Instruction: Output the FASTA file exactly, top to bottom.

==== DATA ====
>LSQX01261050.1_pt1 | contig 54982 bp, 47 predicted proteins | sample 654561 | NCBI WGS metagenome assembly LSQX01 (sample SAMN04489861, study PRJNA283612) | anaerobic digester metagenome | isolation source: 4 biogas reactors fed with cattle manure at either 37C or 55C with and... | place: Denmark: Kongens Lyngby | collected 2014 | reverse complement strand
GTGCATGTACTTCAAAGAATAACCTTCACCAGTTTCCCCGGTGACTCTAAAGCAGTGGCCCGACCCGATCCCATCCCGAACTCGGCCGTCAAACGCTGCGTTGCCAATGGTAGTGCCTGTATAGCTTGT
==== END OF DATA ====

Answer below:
>LSQX01261050.1_pt1 | contig 54982 bp, 47 predicted proteins | sample 654561 | NCBI WGS metagenome assembly LSQX01 (sample SAMN04489861, study PRJNA283612) | anaerobic digester metagenome | isolation source: 4 biogas reactors fed with cattle manure at either 37C or 55C with and... | place: Denmark: Kongens Lyngby | collected 2014 | reverse complement strand
GTGCATGTACTTCAAAGAATAACCTTCACCAGTTTCCCCGGTGACTCTAAAGCAGTGGCCCGACCCGATCCCATCCCGAACTCGGCCGTCAAACGCTGCGTTGCCAATGGTAGTGCCTGTATAGCTTGT